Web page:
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THE ‘ON‐DEMAND’ ALTERNATIVE Heating efficiency served up on a plate

Paul Sands, Director of Stokvis Energy Systems, puts forward the case for modulating low water content gas boilers combined with compact modulating low water content plate heat exchangers, to meet hot water demands reliably, safely and economically.

the models which dominated plant rooms in offices, schools, shops, offices, hospitals and other premises in the second half of the last century. Indeed they have been transformed in terms of not merely their efficiency, but their environmental impact, scale, reliability and safety implications. In tandem with what have mainly been mechanical improvements in such components as burners, gas valves, pumps, flues and, of course, heat exchangers there has also been a technological revolution in terms of the control systems, sensors and other electronics which optimise their performance throughout a long working life.


By contrast, modern high efficiency boilers are fully modulating and feature an automatically controlled premix to match output to demand. In addition to extracting the maximum energy from the gas burnt, it also results in very low NOx and carbon dioxide generation. They further feature a much lower water content than conventional boilers, with a far larger heat exchanger surface area. Modern condensing boilers are often installed in a cascade arrangement, where the duty is shared between units: ramping up and down to meet demand, and when no hot water or heating output is required, they will modulate right down and turn off; simply maintaining temperature in their own primary circuits.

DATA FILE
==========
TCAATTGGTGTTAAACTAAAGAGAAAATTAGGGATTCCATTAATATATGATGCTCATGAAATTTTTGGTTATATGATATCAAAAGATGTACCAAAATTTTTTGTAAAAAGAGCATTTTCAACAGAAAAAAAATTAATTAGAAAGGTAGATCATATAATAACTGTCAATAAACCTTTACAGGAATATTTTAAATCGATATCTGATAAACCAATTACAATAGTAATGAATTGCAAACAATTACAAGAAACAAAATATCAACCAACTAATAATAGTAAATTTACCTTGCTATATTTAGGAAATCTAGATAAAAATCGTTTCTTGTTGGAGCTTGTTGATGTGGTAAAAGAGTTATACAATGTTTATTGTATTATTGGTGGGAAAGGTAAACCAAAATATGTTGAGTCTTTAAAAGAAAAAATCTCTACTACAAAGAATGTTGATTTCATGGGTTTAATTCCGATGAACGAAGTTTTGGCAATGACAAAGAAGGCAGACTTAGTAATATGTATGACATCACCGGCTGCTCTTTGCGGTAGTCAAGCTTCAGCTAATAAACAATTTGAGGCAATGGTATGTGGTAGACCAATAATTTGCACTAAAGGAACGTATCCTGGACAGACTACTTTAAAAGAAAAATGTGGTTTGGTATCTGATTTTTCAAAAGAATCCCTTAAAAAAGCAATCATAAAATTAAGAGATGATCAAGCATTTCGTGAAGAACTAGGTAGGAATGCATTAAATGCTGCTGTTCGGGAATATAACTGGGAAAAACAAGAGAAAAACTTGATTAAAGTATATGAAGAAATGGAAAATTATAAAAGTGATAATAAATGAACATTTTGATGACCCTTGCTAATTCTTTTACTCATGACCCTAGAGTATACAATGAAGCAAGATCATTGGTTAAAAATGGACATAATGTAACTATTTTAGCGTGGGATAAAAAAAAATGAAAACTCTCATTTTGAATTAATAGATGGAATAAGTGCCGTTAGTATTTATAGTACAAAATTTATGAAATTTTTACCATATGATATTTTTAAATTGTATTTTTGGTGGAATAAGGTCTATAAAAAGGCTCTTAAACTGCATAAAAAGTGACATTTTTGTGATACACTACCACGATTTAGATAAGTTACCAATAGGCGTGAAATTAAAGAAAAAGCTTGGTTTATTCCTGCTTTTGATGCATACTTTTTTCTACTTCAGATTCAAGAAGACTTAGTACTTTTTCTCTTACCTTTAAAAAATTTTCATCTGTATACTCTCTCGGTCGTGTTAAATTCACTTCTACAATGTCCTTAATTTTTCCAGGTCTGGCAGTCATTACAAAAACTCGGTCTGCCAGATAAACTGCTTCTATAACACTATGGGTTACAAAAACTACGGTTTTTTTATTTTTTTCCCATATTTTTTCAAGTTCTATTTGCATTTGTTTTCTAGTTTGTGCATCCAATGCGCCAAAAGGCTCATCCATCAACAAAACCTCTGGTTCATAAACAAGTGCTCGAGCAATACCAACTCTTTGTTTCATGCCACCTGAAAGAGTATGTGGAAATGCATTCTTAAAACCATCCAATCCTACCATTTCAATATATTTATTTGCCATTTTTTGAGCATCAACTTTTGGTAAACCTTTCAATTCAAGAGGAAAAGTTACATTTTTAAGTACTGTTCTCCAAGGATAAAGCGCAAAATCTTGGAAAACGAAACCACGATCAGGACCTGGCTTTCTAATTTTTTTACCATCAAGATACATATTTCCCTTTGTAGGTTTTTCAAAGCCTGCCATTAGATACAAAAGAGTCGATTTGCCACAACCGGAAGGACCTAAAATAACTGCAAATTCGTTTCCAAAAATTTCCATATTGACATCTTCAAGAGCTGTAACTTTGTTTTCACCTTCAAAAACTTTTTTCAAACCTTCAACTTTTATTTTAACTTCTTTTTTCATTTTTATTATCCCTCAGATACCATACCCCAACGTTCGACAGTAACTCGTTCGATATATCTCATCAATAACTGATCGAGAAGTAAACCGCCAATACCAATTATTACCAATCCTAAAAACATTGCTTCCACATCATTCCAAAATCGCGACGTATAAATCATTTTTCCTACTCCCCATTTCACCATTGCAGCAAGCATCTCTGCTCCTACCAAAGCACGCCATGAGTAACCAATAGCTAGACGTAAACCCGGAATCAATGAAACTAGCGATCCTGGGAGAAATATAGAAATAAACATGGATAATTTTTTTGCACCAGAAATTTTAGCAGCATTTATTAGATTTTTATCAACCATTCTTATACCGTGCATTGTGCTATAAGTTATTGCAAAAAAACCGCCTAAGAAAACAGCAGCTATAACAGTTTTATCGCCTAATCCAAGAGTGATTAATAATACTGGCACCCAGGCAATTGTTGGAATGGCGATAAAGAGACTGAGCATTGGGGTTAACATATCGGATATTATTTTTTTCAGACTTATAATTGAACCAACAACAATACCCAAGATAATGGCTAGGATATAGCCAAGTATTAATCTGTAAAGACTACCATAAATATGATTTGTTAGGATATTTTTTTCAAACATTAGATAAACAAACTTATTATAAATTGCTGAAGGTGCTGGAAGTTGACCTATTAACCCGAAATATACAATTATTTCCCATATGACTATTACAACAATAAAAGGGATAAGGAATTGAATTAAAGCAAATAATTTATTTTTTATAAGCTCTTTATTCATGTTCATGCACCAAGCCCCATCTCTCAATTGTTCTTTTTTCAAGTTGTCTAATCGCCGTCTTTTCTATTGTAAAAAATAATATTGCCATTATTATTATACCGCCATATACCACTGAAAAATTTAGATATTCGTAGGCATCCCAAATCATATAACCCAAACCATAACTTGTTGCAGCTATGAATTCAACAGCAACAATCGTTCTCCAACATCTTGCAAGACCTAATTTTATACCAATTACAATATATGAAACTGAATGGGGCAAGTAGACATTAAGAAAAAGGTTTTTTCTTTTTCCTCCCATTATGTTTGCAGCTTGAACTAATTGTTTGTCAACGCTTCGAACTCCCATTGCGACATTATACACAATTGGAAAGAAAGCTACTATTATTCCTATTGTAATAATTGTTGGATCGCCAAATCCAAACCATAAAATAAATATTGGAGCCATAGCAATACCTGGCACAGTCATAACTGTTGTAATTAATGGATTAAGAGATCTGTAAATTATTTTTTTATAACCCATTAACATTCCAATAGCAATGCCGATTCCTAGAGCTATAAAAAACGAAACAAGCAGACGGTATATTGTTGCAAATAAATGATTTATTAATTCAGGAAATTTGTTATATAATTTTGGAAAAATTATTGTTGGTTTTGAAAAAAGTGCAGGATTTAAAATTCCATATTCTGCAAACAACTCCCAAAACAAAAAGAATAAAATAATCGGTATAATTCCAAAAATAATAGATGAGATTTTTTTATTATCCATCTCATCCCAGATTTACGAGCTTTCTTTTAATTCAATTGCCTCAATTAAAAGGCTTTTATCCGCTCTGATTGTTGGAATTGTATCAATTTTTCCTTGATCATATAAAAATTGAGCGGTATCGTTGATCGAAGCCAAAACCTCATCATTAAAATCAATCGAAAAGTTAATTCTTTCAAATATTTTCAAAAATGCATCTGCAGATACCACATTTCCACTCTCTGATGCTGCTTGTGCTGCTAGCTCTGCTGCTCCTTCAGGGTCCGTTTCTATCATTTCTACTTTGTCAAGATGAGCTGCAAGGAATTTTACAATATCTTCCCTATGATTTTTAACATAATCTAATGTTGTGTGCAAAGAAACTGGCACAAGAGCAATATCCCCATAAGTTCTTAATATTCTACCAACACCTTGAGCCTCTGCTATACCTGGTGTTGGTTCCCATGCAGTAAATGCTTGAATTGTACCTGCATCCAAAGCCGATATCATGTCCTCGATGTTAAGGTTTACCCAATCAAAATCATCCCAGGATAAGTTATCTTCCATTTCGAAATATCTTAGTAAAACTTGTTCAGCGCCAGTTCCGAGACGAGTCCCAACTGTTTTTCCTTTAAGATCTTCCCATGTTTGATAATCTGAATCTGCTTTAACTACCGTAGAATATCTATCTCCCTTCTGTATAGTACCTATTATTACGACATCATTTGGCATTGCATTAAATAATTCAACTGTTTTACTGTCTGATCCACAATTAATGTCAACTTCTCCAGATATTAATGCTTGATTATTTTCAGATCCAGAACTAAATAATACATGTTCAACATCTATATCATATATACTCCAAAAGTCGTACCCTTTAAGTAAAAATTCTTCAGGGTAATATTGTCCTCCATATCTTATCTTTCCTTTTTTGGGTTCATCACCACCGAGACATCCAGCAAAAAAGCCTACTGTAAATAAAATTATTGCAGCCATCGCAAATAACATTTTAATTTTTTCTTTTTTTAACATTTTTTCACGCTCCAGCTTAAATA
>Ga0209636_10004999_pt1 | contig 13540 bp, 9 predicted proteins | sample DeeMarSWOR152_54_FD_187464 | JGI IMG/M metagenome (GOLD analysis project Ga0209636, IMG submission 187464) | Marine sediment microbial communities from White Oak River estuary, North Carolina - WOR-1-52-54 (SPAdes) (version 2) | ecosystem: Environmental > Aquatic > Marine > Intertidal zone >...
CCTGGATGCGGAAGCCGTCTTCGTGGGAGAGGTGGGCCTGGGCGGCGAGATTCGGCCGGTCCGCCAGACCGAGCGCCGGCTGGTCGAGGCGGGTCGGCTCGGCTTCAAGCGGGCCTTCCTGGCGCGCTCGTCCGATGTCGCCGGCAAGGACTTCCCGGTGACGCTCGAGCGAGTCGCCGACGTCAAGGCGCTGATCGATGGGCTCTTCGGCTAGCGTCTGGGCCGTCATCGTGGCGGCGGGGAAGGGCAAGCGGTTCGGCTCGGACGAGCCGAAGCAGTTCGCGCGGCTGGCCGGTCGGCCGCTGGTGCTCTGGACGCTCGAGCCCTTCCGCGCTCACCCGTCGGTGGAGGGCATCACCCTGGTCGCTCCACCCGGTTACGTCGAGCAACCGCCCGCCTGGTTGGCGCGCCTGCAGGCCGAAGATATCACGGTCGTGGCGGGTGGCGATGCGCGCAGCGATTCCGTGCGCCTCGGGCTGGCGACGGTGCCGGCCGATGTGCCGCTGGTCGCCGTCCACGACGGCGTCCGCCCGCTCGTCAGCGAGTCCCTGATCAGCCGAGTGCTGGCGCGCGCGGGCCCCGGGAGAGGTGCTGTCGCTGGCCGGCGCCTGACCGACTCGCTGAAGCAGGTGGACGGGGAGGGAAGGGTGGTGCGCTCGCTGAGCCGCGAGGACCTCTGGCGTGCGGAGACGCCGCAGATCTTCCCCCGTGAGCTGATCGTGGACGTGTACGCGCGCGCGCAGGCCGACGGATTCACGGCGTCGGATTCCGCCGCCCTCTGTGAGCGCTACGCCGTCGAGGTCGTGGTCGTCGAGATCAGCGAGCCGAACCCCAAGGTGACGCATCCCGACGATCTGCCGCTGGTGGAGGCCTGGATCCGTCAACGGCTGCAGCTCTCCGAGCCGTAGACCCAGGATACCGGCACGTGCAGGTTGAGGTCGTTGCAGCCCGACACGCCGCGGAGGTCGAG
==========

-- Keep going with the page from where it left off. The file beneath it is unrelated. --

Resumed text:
In fact, to look around a modern plant room – especially one of the custom- built, modularised versions which can be completely pre-fitted and craned into position – is to view a clean, compact and contemporary building services solution. But what may escape the untrained eye is the even more radical change in size and form in the means by which hot water is delivered. Demand for hot water varies greatly


uJo Harris, BSRIA’s Sustainable Construction Group Manager.

SRIA advises that in a critical environment it is key to ensure that all assets deliver their optimal level of performance. This requires a management strategy that reflects the importance of key assets. By having good quality, reliable asset information, implementing standard and emergency operation procedures and assessing asset maintenance needs for condition, functional resilience and criticality, BSRIA members can ensure their asset management effort can reduce operating costs and increase their resilience to engineering risk.